Get Started.

What is a Vocation?

Vocation comes from the Latin word “vocare” which means “to call”.

Every baptized Christian is called by God to be holy; living a life of prayer, service, and virtue, growing closer to God and walking humbly with Him. Each Catholic then responds to God’s personal invitation to live out that call to holiness through a particular state of life, whether in marriage, priesthood, religious life, or single life.

Why discern God's call?

You will never regret having taken your vocational discernment seriously. “For freedom Christ set us free” (Gal 5:1). But freedom for what? If you are doing what God calls, you will find freedom, fulfillment and peace in living out your calling–not necessarily a comfortable way of life.

The world offers you comfort, but you were not made for comfort. You were made for greatness.

- Pope Benedict XVI



Fr. Adrian’s Book List for Discerners.

Priests for the Third Millennium
Archbishop Timothy Dolan

The Priest is Not His Own
Archbishop Fulton J. Sheen

Those Mysterious Priests
Archbishop Fulton J. Sheen

Christ the Ideal of the Priest
Bl. Abbot Marmion

The Joy of Priesthood
Msgr. Steve Rosetti

Reclaiming our Priestly Character
Fr. David Toups

The Grace of Ars
Fr. Frederick Miller

Gift & Mystery
Pope St. John Paul II

A Shepherd in Combat Boots: Chaplain Emil Kapaun of the 1st Cavalry Division
William L. Maher

The Shadow of His Wings: The True Story of Fr. Gereon Goldmann, OFM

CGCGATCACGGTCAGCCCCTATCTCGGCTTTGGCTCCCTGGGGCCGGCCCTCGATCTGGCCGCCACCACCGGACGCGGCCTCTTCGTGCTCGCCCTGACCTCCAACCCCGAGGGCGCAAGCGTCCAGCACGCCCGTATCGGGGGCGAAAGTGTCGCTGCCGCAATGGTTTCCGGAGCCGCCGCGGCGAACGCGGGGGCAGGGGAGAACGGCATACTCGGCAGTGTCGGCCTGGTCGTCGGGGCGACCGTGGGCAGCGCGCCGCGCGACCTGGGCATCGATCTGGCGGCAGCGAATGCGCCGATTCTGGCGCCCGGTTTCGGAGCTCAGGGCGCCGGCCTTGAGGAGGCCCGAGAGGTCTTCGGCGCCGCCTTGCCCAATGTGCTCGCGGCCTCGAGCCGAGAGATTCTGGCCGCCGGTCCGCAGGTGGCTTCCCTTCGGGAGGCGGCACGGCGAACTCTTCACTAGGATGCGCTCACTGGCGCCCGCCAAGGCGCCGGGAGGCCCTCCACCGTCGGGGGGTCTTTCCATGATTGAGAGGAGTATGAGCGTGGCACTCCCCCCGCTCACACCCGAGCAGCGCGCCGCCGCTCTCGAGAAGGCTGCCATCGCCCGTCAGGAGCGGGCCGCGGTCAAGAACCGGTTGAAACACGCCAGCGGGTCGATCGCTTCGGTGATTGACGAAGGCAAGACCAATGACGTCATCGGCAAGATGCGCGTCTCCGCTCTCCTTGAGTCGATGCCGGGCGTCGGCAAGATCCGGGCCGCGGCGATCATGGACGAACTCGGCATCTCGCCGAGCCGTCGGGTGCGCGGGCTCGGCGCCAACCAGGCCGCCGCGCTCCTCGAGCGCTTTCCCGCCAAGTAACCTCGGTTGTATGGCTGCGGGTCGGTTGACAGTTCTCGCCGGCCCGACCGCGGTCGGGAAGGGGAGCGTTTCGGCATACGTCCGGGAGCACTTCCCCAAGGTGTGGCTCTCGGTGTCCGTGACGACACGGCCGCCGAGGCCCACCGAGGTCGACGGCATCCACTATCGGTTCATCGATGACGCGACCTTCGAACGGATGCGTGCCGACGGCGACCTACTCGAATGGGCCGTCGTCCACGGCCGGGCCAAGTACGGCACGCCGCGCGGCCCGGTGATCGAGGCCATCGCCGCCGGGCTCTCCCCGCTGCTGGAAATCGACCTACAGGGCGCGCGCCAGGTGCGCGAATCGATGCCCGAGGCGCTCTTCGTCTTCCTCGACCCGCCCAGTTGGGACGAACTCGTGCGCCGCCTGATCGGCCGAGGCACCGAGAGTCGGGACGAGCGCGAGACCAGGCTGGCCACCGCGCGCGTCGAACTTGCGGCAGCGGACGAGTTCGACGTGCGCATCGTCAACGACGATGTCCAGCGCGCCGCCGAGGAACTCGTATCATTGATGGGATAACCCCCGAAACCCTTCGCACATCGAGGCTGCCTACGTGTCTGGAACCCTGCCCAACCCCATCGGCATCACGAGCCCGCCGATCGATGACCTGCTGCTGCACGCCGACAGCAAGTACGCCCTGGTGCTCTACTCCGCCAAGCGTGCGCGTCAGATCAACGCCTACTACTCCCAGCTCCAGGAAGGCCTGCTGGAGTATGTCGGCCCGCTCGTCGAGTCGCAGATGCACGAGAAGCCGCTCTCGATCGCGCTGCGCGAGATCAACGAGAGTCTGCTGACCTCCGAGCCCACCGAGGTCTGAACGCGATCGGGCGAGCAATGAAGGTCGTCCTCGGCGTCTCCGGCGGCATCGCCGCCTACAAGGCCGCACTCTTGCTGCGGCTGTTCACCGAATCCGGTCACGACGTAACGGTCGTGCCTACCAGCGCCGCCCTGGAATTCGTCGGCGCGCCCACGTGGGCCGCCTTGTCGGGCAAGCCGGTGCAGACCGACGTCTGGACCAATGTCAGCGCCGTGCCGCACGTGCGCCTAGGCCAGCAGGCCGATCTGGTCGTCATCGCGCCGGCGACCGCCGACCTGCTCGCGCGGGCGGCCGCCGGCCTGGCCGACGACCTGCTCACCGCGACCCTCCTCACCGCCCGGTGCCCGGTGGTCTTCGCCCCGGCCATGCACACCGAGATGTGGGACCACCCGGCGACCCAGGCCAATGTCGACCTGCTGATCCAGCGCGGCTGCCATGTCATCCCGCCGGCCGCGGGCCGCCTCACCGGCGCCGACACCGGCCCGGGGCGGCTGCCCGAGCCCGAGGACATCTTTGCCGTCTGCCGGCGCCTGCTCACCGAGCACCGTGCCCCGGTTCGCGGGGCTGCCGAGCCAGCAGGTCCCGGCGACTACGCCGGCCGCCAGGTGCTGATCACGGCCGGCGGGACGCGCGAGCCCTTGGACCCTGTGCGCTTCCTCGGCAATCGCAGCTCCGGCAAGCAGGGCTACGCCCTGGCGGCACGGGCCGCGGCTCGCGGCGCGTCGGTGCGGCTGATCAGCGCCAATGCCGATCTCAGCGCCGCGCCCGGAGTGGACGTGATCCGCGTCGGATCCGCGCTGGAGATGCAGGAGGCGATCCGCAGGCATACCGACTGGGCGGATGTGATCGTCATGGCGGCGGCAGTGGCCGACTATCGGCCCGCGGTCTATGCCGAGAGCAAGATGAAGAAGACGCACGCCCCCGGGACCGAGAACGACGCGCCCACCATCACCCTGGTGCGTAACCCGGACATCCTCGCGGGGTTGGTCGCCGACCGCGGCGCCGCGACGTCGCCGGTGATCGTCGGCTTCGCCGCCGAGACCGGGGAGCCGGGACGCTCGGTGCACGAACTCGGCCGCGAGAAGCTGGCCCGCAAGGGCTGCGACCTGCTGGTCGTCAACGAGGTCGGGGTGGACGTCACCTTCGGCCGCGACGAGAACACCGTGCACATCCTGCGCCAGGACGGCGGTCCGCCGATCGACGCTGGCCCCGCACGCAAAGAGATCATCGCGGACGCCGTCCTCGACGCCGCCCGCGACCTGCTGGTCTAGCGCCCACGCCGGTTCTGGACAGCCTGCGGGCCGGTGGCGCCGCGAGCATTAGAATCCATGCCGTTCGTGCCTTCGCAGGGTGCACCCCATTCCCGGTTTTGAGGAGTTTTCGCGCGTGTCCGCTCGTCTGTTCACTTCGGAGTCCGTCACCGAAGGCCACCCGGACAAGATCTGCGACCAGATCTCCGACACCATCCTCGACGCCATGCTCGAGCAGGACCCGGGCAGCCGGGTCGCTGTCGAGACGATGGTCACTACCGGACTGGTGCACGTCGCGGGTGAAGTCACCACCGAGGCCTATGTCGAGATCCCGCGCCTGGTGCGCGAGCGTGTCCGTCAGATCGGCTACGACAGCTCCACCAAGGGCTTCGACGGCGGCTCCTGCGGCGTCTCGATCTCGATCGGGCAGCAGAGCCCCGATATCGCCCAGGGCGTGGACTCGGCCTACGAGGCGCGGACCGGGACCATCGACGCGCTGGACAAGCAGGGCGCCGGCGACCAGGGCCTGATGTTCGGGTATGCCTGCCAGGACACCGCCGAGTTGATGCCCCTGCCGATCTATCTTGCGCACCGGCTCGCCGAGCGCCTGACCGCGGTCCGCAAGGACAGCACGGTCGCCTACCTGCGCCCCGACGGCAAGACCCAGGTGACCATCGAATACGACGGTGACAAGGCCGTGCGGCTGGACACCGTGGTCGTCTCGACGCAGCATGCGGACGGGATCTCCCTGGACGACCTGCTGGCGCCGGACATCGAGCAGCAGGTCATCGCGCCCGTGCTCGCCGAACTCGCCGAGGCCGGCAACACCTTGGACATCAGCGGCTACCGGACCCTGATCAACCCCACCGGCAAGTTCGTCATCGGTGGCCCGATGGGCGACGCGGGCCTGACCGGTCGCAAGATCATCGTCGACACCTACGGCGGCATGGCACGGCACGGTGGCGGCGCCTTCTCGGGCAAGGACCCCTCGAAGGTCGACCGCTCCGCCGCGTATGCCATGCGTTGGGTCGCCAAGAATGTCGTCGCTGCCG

Gereon Karl Goldmann

The Priest in Union with Christ
Rev. Reginald Garrigou-Lagrange (Author)

“…And You are Christ’s” The Charism of Virginity and the Celibate Life 
Thomas Dubay, S.M.

Why Celibacy?
Fr. Carter Griffin

The Courage to be Chaste
Fr. Benedict Groeschel 

When God Asks for an Undivided Heart
Fr. Andrew Apostoli 

Fr. Raniero Cantalamessa

Introduction to the Devout Life
Francis de Sales

A brief Reader on the Virtues of the Human Heart
Josef Pieper  

He leadeth Me
Fr. Walter Ciszek, S.J.

John Eldredge

Wild at Heart
John Eldredge

Fathered by God
John Eldredge

Discerning Religious Life
Mother Clare Matthiass, CFR

A Living Sacrifice
Fr. Benedict Croel, O.P. and Fr. Andrew Hofer, O.P.

What is Priesthood?

A priest is an “Alter Christus” or, “Another Christ”.

Men that Christ calls to be His priests are ordained to the ministerial priesthood after a mutual process of discernment and formation with the Church through the Sacrament of Holy Orders. They promise to receive and exercise the beautiful gift of celibacy as a powerful means of generating spiritual life to God’s children.

Why diocesan Priesthood?

You will never regret having taken your vocational discernment seriously. “For freedom Christ set us free” (Gal 5:1). But freedom for what? If you are doing what God calls, you will find freedom, fulfillment and peace in living out your calling–not necessarily a comfortable way of life.

What does it look like?

In union with their local bishop, priests generate life by sharing in the threefold office of Christ who is priest, prophet, and king.

They do this to sanctify, teach, and govern the People of God. This involves a multifaceted role of spiritual leadership, pastoral care, and community engagement. Priests serve as shepherds of their parishes, guiding and nurturing their congregations in faith. They celebrate Mass, administer the sacraments, and provide spiritual guidance and counseling to parishioners. Additionally, priests do their part to address the diverse needs of their local communities.